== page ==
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In The Persian Expedition (also known as The March of the Ten Thousand and Anabasis), Xenophon, a disciple of Socrates, relates his experiences of fighting with the Greek mercenary army ‘The Ten Thousand’ in Persia, and how he led them back to the safety of the Black Sea coast. Seeking to depose his brother Artaxerxes and take his place upon the Persian throne, Cyrus the Younger leads the 10,000 mercenaries on a dangerous campaign deep into the heart of Persia. There Cyrus is killed and his generals overthrown, leaving a young Xenophon to lead the army on its treacherous journey home. Snowy mountains, wide rivers, violent blizzards and hostile tribes obstruct their way, testing Xenophon’s leadership and his soldiers’ perseverance to the extreme.Show more
Xenophon, after being exiled from Athens, spent the last years of his life hunting, writing, and recalling in his books the great days of the Persian expedition. This record of one of the most famous marches in history contains an account of the day-to-day life of ordinary men and soldiers. It demonstrates how Greek theories of government and morality worked out in practice-for with his admiration for the great, Xenophon had a rare ability to understand and describe the outlook of lesser men. His own fortunes, too, are intensely moving. Cool, calculating, brilliant, and intensely pious, he is one of the most fascinating characters of history, and his account of his own doings is so far from being self-conscious that he seems to be one of the very few Greeks whose ways and manners have been accurately documented. Translated by Rex WarnerShow more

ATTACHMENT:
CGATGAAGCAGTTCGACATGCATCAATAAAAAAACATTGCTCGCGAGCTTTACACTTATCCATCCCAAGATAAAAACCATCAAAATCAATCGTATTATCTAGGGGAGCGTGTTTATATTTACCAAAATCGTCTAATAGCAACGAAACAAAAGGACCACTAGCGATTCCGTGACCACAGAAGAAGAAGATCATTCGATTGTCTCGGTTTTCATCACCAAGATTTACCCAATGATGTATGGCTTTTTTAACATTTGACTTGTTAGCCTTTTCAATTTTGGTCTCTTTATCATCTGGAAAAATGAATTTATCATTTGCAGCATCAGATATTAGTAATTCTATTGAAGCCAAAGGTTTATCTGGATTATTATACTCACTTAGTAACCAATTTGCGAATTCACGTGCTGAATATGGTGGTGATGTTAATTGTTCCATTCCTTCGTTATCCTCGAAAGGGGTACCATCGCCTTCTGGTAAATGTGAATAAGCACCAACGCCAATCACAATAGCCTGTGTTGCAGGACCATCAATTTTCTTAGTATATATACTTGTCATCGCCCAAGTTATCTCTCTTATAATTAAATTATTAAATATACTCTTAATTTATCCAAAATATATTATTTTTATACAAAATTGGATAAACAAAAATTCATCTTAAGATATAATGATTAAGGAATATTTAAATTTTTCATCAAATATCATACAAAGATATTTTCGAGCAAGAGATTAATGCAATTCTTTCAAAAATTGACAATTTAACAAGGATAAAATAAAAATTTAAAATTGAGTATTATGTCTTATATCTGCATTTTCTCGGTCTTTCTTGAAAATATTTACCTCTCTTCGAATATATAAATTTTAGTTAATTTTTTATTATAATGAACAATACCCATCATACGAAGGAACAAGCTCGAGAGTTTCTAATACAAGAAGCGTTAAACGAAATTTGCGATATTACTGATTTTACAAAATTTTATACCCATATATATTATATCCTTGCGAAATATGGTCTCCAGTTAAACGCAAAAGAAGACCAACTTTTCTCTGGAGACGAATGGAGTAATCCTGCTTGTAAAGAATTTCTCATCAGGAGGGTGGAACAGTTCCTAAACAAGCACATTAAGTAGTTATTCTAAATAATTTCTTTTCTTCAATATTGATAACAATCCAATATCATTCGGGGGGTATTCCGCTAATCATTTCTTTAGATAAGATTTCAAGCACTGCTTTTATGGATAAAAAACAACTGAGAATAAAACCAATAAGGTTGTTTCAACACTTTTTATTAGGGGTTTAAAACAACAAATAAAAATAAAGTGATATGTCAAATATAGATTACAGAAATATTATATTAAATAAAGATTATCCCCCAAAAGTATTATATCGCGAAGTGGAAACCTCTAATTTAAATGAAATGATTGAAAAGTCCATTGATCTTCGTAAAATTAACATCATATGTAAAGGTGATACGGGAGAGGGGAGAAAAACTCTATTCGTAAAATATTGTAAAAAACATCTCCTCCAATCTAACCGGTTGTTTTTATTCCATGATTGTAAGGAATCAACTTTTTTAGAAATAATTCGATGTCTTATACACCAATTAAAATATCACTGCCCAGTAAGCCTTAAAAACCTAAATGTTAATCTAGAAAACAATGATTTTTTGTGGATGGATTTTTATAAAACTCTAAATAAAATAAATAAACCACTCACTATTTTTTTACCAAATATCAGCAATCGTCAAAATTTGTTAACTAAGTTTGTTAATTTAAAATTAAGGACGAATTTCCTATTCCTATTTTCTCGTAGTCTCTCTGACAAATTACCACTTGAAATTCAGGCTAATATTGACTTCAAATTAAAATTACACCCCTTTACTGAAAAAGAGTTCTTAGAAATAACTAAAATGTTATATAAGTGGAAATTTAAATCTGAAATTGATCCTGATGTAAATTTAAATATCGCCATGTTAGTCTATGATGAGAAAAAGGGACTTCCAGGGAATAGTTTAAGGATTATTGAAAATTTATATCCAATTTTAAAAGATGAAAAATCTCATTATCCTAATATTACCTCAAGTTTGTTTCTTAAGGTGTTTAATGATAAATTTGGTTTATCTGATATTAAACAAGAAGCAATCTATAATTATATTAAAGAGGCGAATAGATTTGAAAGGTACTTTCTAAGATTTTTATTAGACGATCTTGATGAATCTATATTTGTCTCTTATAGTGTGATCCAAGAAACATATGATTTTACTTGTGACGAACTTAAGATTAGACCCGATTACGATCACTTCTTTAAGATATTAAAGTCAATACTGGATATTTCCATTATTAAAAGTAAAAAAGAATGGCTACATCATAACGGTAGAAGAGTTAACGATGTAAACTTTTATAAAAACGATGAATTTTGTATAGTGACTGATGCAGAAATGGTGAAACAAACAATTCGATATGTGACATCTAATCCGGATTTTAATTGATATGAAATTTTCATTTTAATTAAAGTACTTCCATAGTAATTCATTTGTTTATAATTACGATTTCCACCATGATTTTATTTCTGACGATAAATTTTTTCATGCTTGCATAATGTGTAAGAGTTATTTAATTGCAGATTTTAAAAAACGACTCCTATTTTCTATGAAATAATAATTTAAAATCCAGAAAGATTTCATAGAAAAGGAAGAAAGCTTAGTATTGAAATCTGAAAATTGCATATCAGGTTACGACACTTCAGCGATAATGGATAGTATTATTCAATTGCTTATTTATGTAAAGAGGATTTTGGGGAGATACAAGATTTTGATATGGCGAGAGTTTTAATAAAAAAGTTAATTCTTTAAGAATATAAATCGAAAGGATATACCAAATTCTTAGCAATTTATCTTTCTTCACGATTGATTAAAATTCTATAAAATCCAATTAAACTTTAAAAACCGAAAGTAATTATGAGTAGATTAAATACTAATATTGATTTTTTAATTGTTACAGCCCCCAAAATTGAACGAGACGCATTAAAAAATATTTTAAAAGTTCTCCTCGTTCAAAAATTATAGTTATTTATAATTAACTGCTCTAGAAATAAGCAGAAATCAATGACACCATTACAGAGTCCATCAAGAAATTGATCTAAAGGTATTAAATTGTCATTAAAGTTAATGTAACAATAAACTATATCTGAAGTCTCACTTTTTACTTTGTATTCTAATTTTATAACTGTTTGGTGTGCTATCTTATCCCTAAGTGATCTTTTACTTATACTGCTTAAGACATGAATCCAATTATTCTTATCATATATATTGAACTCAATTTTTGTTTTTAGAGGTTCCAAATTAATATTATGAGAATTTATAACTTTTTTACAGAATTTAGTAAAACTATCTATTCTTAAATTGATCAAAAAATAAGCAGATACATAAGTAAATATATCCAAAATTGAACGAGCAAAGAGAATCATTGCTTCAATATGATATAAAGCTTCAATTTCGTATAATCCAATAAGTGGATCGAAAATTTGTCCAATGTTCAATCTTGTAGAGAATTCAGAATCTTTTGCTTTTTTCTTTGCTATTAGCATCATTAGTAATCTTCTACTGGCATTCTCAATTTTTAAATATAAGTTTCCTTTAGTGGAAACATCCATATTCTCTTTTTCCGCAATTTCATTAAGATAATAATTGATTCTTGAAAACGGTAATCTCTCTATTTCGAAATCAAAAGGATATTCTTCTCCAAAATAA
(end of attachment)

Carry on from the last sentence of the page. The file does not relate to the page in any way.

Xenophon records the history of the Peloponnesian War beginning in 411 with the final years of the struggle between Athens and Sparta for mastery of Greece. His tales are portraits of democracy in crisis; of military dominance; of fratricidal strife; of the beginning of the slow, inexorable decline of the culture-that of Homer, and the Greek philosophers and tragedians-whose legacy serves as a foundation for the democratic values of the West.Show more